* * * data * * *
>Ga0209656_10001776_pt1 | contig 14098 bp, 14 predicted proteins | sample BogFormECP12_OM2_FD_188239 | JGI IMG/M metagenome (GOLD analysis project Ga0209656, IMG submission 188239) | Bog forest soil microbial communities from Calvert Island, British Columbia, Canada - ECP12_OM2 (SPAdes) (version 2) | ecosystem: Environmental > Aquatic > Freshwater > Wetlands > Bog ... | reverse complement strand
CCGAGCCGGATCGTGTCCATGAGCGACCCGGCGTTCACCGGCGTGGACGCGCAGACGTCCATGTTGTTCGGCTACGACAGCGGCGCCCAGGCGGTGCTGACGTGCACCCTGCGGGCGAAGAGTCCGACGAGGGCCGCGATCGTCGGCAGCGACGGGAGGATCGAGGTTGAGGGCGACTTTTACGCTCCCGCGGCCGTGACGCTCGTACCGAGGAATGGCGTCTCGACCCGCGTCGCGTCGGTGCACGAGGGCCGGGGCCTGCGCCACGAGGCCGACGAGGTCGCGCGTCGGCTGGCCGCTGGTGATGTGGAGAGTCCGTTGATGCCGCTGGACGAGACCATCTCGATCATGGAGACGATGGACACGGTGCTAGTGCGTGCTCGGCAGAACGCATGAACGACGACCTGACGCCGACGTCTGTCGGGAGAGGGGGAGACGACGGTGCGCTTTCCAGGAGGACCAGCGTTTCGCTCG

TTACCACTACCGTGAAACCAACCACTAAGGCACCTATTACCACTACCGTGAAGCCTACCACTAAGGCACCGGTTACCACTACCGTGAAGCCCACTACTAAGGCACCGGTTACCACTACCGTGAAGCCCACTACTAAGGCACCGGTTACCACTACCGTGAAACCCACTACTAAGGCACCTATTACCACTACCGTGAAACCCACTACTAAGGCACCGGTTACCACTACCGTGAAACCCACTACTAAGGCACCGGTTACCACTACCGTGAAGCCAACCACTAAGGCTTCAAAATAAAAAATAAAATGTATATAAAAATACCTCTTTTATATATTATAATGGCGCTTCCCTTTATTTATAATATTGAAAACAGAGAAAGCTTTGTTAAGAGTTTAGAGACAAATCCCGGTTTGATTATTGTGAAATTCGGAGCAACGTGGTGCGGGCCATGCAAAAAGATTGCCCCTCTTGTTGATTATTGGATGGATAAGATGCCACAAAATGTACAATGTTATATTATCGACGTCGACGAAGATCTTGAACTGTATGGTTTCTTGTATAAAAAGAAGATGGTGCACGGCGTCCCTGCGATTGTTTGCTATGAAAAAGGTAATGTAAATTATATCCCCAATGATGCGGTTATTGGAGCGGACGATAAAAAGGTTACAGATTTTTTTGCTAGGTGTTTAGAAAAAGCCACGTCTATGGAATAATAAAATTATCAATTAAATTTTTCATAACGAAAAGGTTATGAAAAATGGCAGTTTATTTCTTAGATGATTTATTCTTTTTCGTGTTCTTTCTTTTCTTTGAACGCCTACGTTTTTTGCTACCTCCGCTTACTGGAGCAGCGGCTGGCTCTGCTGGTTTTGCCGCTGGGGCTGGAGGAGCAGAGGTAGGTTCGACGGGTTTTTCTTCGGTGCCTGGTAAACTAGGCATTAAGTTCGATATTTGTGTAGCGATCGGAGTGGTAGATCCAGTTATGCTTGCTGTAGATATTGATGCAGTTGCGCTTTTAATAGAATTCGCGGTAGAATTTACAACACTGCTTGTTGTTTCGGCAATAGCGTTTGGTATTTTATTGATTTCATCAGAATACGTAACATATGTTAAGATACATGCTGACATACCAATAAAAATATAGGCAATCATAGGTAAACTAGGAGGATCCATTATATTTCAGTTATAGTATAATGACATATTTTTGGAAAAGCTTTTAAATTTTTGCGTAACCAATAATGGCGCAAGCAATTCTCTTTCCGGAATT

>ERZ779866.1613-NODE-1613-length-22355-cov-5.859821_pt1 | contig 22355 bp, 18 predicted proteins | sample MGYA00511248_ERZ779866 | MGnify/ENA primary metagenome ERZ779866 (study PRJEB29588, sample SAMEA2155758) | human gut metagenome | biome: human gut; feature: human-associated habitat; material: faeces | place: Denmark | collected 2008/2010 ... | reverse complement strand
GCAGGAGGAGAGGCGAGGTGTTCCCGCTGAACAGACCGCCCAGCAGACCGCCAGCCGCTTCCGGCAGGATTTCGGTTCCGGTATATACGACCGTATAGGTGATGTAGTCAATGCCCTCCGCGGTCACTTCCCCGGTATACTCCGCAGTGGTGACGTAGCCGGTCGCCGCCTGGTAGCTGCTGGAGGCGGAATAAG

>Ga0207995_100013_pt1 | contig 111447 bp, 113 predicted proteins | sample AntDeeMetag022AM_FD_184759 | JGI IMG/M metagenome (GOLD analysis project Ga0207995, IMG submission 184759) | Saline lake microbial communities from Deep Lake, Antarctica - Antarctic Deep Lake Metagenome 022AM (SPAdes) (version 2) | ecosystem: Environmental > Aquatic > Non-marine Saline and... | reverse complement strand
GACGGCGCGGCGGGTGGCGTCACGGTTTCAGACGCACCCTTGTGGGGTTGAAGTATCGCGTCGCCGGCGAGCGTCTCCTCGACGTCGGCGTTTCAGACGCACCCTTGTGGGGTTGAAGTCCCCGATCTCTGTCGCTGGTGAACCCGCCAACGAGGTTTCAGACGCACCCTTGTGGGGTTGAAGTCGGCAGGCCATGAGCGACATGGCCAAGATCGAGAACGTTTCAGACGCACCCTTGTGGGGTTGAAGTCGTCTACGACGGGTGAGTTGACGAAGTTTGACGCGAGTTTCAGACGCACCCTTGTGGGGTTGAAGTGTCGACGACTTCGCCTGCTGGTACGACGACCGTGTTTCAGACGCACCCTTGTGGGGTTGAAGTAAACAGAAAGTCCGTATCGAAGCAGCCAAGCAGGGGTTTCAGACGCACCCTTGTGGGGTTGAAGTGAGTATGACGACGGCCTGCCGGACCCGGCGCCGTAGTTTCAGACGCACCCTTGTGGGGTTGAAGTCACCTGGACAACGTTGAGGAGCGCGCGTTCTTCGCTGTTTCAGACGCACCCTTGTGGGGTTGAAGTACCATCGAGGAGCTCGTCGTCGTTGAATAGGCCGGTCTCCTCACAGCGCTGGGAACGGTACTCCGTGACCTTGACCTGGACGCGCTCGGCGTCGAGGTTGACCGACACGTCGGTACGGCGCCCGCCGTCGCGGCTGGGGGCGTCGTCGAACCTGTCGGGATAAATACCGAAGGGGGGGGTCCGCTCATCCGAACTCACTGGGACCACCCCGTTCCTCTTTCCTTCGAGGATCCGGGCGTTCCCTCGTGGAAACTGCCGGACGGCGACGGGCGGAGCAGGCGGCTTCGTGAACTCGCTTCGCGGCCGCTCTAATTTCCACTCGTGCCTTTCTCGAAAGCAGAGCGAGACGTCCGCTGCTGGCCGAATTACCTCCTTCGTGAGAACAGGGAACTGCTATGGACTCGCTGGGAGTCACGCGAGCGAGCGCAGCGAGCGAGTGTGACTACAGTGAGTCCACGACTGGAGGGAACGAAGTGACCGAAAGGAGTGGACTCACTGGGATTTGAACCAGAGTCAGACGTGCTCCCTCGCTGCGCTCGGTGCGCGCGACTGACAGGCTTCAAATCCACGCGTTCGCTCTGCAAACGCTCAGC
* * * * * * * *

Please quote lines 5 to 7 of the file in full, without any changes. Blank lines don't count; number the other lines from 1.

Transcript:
GCAGGAGGAGAGGCGAGGTGTTCCCGCTGAACAGACCGCCCAGCAGACCGCCAGCCGCTTCCGGCAGGATTTCGGTTCCGGTATATACGACCGTATAGGTGATGTAGTCAATGCCCTCCGCGGTCACTTCCCCGGTATACTCCGCAGTGGTGACGTAGCCGGTCGCCGCCTGGTAGCTGCTGGAGGCGGAATAAG

>Ga0207995_100013_pt1 | contig 111447 bp, 113 predicted proteins | sample AntDeeMetag022AM_FD_184759 | JGI IMG/M metagenome (GOLD analysis project Ga0207995, IMG submission 184759) | Saline lake microbial communities from Deep Lake, Antarctica - Antarctic Deep Lake Metagenome 022AM (SPAdes) (version 2) | ecosystem: Environmental > Aquatic > Non-marine Saline and... | reverse complement strand
GACGGCGCGGCGGGTGGCGTCACGGTTTCAGACGCACCCTTGTGGGGTTGAAGTATCGCGTCGCCGGCGAGCGTCTCCTCGACGTCGGCGTTTCAGACGCACCCTTGTGGGGTTGAAGTCCCCGATCTCTGTCGCTGGTGAACCCGCCAACGAGGTTTCAGACGCACCCTTGTGGGGTTGAAGTCGGCAGGCCATGAGCGACATGGCCAAGATCGAGAACGTTTCAGACGCACCCTTGTGGGGTTGAAGTCGTCTACGACGGGTGAGTTGACGAAGTTTGACGCGAGTTTCAGACGCACCCTTGTGGGGTTGAAGTGTCGACGACTTCGCCTGCTGGTACGACGACCGTGTTTCAGACGCACCCTTGTGGGGTTGAAGTAAACAGAAAGTCCGTATCGAAGCAGCCAAGCAGGGGTTTCAGACGCACCCTTGTGGGGTTGAAGTGAGTATGACGACGGCCTGCCGGACCCGGCGCCGTAGTTTCAGACGCACCCTTGTGGGGTTGAAGTCACCTGGACAACGTTGAGGAGCGCGCGTTCTTCGCTGTTTCAGACGCACCCTTGTGGGGTTGAAGTACCATCGAGGAGCTCGTCGTCGTTGAATAGGCCGGTCTCCTCACAGCGCTGGGAACGGTACTCCGTGACCTTGACCTGGACGCGCTCGGCGTCGAGGTTGACCGACACGTCGGTACGGCGCCCGCCGTCGCGGCTGGGGGCGTCGTCGAACCTGTCGGGATAAATACCGAAGGGGGGGGTCCGCTCATCCGAACTCACTGGGACCACCCCGTTCCTCTTTCCTTCGAGGATCCGGGCGTTCCCTCGTGGAAACTGCCGGACGGCGACGGGCGGAGCAGGCGGCTTCGTGAACTCGCTTCGCGGCCGCTCTAATTTCCACTCGTGCCTTTCTCGAAAGCAGAGCGAGACGTCCGCTGCTGGCCGAATTACCTCCTTCGTGAGAACAGGGAACTGCTATGGACTCGCTGGGAGTCACGCGAGCGAGCGCAGCGAGCGAGTGTGACTACAGTGAGTCCACGACTGGAGGGAACGAAGTGACCGAAAGGAGTGGACTCACTGGGATTTGAACCAGAGTCAGACGTGCTCCCTCGCTGCGCTCGGTGCGCGCGACTGACAGGCTTCAAATCCACGCGTTCGCTCTGCAAACGCTCAGC